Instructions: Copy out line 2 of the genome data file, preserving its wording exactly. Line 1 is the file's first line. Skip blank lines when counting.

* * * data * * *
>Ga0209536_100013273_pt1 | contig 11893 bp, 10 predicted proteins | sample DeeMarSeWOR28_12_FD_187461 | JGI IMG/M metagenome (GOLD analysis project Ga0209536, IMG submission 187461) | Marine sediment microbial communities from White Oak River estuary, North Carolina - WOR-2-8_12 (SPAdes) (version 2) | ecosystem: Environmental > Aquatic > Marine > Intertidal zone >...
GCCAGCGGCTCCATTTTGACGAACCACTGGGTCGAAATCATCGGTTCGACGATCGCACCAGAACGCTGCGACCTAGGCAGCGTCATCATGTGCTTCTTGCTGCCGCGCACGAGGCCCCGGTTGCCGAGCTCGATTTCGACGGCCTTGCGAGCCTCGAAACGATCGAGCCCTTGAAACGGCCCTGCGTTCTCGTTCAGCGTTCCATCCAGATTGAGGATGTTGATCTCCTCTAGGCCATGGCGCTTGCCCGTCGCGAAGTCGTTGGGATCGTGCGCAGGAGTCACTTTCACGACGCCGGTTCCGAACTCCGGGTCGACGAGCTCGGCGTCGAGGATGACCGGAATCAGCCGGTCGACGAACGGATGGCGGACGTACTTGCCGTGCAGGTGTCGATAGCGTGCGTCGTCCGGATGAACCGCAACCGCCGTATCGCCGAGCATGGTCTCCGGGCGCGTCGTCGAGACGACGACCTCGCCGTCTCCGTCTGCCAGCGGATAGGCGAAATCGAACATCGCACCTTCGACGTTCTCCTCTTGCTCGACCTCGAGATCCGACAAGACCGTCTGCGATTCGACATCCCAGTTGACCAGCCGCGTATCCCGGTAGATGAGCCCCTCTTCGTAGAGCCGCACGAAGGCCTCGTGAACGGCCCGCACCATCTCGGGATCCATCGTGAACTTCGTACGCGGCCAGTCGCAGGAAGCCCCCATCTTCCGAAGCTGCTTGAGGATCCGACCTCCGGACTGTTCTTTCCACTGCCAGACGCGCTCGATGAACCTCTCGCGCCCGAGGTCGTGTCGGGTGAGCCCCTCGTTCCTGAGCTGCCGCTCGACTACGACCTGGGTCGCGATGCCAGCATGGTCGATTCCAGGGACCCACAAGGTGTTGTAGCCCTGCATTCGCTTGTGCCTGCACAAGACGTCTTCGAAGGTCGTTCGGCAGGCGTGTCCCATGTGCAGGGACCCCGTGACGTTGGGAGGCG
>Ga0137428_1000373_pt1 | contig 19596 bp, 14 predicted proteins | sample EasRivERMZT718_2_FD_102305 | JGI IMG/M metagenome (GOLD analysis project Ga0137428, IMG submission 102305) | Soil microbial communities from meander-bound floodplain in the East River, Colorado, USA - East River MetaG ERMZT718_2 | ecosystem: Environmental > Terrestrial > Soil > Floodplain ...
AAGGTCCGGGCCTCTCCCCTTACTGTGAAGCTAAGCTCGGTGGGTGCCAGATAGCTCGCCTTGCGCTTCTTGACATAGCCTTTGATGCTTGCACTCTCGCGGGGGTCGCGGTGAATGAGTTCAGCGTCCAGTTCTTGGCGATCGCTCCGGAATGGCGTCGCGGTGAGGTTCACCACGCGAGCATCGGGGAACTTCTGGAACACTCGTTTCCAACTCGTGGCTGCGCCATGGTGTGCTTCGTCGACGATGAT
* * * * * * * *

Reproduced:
GCCAGCGGCTCCATTTTGACGAACCACTGGGTCGAAATCATCGGTTCGACGATCGCACCAGAACGCTGCGACCTAGGCAGCGTCATCATGTGCTTCTTGCTGCCGCGCACGAGGCCCCGGTTGCCGAGCTCGATTTCGACGGCCTTGCGAGCCTCGAAACGATCGAGCCCTTGAAACGGCCCTGCGTTCTCGTTCAGCGTTCCATCCAGATTGAGGATGTTGATCTCCTCTAGGCCATGGCGCTTGCCCGTCGCGAAGTCGTTGGGATCGTGCGCAGGAGTCACTTTCACGACGCCGGTTCCGAACTCCGGGTCGACGAGCTCGGCGTCGAGGATGACCGGAATCAGCCGGTCGACGAACGGATGGCGGACGTACTTGCCGTGCAGGTGTCGATAGCGTGCGTCGTCCGGATGAACCGCAACCGCCGTATCGCCGAGCATGGTCTCCGGGCGCGTCGTCGAGACGACGACCTCGCCGTCTCCGTCTGCCAGCGGATAGGCGAAATCGAACATCGCACCTTCGACGTTCTCCTCTTGCTCGACCTCGAGATCCGACAAGACCGTCTGCGATTCGACATCCCAGTTGACCAGCCGCGTATCCCGGTAGATGAGCCCCTCTTCGTAGAGCCGCACGAAGGCCTCGTGAACGGCCCGCACCATCTCGGGATCCATCGTGAACTTCGTACGCGGCCAGTCGCAGGAAGCCCCCATCTTCCGAAGCTGCTTGAGGATCCGACCTCCGGACTGTTCTTTCCACTGCCAGACGCGCTCGATGAACCTCTCGCGCCCGAGGTCGTGTCGGGTGAGCCCCTCGTTCCTGAGCTGCCGCTCGACTACGACCTGGGTCGCGATGCCAGCATGGTCGATTCCAGGGACCCACAAGGTGTTGTAGCCCTGCATTCGCTTGTGCCTGCACAAGACGTCTTCGAAGGTCGTTCGGCAGGCGTGTCCCATGTGCAGGGACCCCGTGACGTTGGGAGGCG